The temporal ordering and the spatial viewpoints of video frames in conventional digital video content are completely determined at the time of authoring. Because of the lack of runtime navigation flexibility in the content, traditional video-on-demand systems have very limited navigation controls, such as fast-forward/rewind etc. In contrast, we have developed a new form of interactive video content called active video, which supports hyper-linking among related video sequences for temporal navigation and interpolation among stored video sequences, that simultaneously capture a dynamic scene, for spatial navigation. Thus active video enables the end user to choose the temporal frame sequencing and the viewing angle (even virtual ones) during playback. This additional navigation flexibility cannot be supported by traditional video distribution systems. The storage and playback of active video poses unique design challenges. Active video delivery requires computation support on the data path, between the storage and the playback application, to interpolate new views based on stored views. Since active video is only a specific instance of a broad class of interactive media, that require computation support on the server, the new distribution system designed for active video should also be programmable and extensible to store and perform runtime processing of other forms of interactive media. A software architecture of the shared programmable computation framework also needs to address performance and data isolation issues. We have designed and implemented a comprehensive active video authoring, compression, storage, and playback system called Memphis. In this paper, we describe the design and implementation of the storage and playback components which address the above design issues.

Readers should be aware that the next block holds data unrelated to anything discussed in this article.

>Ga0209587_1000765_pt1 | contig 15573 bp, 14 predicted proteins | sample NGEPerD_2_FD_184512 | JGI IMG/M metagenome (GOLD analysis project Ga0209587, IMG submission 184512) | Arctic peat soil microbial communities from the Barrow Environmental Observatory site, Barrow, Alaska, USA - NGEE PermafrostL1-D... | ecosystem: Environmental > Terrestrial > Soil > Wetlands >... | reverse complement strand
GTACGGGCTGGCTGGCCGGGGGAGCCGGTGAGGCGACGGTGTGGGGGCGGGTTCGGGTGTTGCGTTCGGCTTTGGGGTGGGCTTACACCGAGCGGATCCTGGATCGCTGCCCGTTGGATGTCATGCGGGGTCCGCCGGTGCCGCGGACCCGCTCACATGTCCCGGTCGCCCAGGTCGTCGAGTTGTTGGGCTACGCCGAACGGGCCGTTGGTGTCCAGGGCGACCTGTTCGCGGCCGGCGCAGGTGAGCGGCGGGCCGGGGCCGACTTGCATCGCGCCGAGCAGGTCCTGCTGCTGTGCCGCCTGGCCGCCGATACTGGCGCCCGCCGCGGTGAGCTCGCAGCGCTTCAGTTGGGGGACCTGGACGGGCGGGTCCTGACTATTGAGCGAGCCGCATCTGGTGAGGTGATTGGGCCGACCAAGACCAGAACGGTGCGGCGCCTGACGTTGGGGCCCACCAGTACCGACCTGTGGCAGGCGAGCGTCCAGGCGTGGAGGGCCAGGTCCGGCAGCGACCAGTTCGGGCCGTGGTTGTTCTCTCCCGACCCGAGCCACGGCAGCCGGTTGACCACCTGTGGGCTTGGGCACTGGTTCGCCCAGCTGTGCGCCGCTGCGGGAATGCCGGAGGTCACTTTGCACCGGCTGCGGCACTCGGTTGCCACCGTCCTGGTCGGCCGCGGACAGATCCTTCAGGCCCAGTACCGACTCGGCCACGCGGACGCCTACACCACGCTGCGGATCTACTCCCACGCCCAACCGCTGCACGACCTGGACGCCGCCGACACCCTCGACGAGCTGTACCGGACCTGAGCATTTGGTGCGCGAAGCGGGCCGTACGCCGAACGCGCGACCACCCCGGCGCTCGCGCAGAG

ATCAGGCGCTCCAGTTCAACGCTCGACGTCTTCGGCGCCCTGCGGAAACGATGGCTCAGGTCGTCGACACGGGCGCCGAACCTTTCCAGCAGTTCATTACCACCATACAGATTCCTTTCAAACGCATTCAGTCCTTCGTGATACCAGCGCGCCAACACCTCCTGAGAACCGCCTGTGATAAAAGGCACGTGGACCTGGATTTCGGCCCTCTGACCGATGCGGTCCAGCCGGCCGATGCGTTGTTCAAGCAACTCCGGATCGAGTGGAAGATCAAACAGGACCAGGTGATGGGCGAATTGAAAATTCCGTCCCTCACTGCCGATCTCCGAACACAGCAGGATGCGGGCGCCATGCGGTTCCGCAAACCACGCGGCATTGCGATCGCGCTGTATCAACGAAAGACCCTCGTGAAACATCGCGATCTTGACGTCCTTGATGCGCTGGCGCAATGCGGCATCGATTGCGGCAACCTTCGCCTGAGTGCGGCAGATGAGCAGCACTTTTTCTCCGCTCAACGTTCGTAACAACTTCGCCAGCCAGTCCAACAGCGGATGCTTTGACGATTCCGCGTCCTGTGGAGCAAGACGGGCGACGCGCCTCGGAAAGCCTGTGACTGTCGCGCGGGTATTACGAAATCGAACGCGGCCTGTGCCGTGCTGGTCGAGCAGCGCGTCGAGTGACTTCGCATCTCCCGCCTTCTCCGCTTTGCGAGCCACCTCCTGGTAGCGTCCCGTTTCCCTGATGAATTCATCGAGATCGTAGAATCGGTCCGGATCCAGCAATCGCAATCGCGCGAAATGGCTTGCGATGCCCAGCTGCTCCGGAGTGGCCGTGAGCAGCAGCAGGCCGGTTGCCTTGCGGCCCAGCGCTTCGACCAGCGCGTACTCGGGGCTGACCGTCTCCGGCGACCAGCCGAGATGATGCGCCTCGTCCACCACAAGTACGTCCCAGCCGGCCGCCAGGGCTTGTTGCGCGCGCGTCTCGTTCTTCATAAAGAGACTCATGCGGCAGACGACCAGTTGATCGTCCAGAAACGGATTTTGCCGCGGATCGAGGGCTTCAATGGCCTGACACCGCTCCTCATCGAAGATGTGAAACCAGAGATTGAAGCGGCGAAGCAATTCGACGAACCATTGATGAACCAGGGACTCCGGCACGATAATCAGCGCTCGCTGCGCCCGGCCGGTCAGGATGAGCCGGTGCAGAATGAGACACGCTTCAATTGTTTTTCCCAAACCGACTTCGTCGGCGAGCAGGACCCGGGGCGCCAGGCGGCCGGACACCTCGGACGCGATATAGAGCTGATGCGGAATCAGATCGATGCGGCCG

Broadly used Database Management Systems (DBMS) are not able to tackle the requirements of multimedia in querying, indexing and content modeling. Therefore, extenders for multimedia data types have been proposed. These extensions, however, offer only limited semantic modeling and rely on basic index structures which do not meet the whole nature of multimedia, for instance for a Nearest-Neighbor Search. In this context, the paper presents a methodology for enhancing extensible ORDBMS for multimedia data. In particular, we introduce an MPEG-7 Multimedia Data Cartridge which includes a semantically rich metadata model for multimedia content relying on the MPEG-7 standard. Furthermore, to fulfill the needs for efficient multimedia query processing, we created in this Cartridge a new indexing and query framework for various types of retrieval operations.